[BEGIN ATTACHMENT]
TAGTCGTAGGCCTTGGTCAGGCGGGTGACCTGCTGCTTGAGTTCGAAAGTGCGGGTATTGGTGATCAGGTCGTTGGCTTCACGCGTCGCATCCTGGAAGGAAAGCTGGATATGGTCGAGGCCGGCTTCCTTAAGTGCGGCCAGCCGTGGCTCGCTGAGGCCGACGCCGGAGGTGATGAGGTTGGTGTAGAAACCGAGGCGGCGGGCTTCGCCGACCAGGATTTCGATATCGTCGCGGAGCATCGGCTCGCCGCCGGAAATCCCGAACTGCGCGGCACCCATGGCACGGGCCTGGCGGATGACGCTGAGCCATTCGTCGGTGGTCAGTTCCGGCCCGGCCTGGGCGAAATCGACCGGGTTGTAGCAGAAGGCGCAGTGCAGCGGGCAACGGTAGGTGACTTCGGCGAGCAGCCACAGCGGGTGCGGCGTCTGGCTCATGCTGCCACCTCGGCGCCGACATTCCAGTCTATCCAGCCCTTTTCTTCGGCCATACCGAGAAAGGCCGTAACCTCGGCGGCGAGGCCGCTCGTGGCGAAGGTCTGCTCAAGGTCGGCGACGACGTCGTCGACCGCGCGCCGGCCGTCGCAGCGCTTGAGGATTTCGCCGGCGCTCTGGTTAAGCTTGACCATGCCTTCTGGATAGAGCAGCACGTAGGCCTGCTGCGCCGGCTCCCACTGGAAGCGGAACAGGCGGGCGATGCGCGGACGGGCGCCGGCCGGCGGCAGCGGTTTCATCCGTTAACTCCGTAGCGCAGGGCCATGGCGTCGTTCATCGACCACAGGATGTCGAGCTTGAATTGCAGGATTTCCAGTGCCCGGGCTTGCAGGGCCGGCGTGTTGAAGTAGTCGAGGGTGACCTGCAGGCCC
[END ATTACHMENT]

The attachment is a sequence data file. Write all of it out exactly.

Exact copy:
TAGTCGTAGGCCTTGGTCAGGCGGGTGACCTGCTGCTTGAGTTCGAAAGTGCGGGTATTGGTGATCAGGTCGTTGGCTTCACGCGTCGCATCCTGGAAGGAAAGCTGGATATGGTCGAGGCCGGCTTCCTTAAGTGCGGCCAGCCGTGGCTCGCTGAGGCCGACGCCGGAGGTGATGAGGTTGGTGTAGAAACCGAGGCGGCGGGCTTCGCCGACCAGGATTTCGATATCGTCGCGGAGCATCGGCTCGCCGCCGGAAATCCCGAACTGCGCGGCACCCATGGCACGGGCCTGGCGGATGACGCTGAGCCATTCGTCGGTGGTCAGTTCCGGCCCGGCCTGGGCGAAATCGACCGGGTTGTAGCAGAAGGCGCAGTGCAGCGGGCAACGGTAGGTGACTTCGGCGAGCAGCCACAGCGGGTGCGGCGTCTGGCTCATGCTGCCACCTCGGCGCCGACATTCCAGTCTATCCAGCCCTTTTCTTCGGCCATACCGAGAAAGGCCGTAACCTCGGCGGCGAGGCCGCTCGTGGCGAAGGTCTGCTCAAGGTCGGCGACGACGTCGTCGACCGCGCGCCGGCCGTCGCAGCGCTTGAGGATTTCGCCGGCGCTCTGGTTAAGCTTGACCATGCCTTCTGGATAGAGCAGCACGTAGGCCTGCTGCGCCGGCTCCCACTGGAAGCGGAACAGGCGGGCGATGCGCGGACGGGCGCCGGCCGGCGGCAGCGGTTTCATCCGTTAACTCCGTAGCGCAGGGCCATGGCGTCGTTCATCGACCACAGGATGTCGAGCTTGAATTGCAGGATTTCCAGTGCCCGGGCTTGCAGGGCCGGCGTGTTGAAGTAGTCGAGGGTGACCTGCAGGCCC